They don't care about us--they're just spooking the Euros and the UN who will promptly back down.

Posted by: oj at April 12, 2006 8:29 PM

pj: You know that the left is convinced that we lied about WMDs.

Posted by: David Cohen at April 12, 2006 10:21 PM

Could be. Or it could be the Democrats they're spooking.

Posted by: pj at April 12, 2006 10:35 PM

They "know" that we've been duly chastened by our Iraq experience and will never attack anyone else without UN and EU permission. Hardly the first enemy to fail to understand us completely.

Posted by: oj at April 12, 2006 10:40 PM

I'm not sure why I should believe faulty intelligence only goes one way. In my book, if we could be overconfident about Iraq's WMDs then we can also be overconfident about Iran's lack of progress. Weren't we rather surprised when Pakistan detonated a bomb?

Posted by: RC at April 13, 2006 2:39 AM

No. I remember a New Times cover story from the 70s about Pakistan's "Islamic Bomb" program, but it took another twenty years even with Chinese help.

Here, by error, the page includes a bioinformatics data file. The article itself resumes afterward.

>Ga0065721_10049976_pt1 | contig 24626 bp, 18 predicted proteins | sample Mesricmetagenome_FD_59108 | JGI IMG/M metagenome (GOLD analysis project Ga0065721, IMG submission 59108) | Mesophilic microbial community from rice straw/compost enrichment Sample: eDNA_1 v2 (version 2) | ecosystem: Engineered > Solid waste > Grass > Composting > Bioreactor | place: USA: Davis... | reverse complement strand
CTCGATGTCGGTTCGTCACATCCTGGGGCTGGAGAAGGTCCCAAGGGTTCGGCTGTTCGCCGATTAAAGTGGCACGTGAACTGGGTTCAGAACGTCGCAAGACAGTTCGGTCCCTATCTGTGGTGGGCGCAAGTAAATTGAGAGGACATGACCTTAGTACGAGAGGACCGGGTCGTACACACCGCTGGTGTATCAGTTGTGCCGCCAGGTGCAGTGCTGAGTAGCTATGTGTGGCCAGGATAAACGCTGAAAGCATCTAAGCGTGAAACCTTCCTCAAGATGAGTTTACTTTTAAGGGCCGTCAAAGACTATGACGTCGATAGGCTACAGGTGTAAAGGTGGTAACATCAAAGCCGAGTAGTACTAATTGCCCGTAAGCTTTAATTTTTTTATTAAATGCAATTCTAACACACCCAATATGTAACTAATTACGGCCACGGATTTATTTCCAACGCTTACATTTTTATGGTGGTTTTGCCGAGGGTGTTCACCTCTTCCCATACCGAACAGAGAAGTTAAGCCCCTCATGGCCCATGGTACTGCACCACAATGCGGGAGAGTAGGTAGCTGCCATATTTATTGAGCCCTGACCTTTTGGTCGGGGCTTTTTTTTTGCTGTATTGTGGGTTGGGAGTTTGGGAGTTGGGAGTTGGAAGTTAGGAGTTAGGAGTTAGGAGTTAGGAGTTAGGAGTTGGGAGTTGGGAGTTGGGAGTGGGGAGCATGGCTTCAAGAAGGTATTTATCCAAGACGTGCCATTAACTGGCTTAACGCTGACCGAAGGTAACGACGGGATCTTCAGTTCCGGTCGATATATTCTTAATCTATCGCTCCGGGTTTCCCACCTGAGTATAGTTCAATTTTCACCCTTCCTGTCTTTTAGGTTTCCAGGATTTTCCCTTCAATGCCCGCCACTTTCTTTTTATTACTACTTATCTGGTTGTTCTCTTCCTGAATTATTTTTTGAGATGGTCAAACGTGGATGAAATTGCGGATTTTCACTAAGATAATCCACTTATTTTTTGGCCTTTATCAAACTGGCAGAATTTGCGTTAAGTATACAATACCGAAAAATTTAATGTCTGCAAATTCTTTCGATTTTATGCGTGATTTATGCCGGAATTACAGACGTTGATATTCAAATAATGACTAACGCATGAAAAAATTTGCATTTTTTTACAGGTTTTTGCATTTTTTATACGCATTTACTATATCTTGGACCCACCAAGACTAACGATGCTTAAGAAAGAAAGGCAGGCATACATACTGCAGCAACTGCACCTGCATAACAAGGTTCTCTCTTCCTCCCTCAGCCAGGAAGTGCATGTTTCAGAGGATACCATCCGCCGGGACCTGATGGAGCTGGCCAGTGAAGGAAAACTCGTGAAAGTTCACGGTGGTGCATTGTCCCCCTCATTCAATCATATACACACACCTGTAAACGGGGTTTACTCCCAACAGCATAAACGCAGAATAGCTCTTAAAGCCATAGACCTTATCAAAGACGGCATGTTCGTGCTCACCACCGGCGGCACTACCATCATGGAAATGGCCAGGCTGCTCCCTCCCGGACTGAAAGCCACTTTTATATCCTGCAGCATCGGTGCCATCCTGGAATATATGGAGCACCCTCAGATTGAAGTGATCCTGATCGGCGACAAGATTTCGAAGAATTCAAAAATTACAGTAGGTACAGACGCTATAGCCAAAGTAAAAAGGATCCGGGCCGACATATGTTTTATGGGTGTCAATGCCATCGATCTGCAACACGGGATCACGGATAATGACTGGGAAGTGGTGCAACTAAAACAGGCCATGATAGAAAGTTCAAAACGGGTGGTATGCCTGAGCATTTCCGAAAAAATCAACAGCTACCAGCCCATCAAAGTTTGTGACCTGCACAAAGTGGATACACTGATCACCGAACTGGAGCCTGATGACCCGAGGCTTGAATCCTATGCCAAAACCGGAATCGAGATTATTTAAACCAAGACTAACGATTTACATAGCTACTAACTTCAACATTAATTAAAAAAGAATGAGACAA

Posted by: oj at April 13, 2006 7:09 AM

Wasn't it generally accepted for years that both India and Pakistan could make a-bombs at will, but one would hold off so long as the other did?

Posted by: David Cohen at April 13, 2006 11:29 AM

It's not that hard to make a bomb. It took us 3 years and $20 billion dollars in the 1940s, and we didn't have blueprints from North Korea (from China, from the US), computers, and other modern technical aids, or even a clear understanding of the science. Today, it would take a country with trained engineers, plans, and access to modern machine tools (which the Germans are more than happy to sell) less time and no more than a few billion dollars to get a nuclear bomb assembly line up and running. If they spend more, they can mass produce them, as Iran is preparing to do.

We would be foolish to assume that Iran hasn't had nukes for years now.

Posted by: pj at April 13, 2006 11:44 AM

Yes, anyone who became a society like ours could do it in short order.

Posted by: oj at April 13, 2006 11:50 AM

BTW, that's $20 billion in modern dollars -- it was $1.9 billion at the time.

Posted by: pj at April 13, 2006 12:11 PM

My new policy, after years of seat-of-the-pants informal research, is to ignore the advice of anybody labeled an "expert" in the media.

So far, I'm holding up surprisingly well!

Posted by: Jeff Brokaw at April 13, 2006 3:02 PM

until the dprk or iran light one off, i am going to assume they don't have any.

Posted by: toe at April 13, 2006 5:51 PM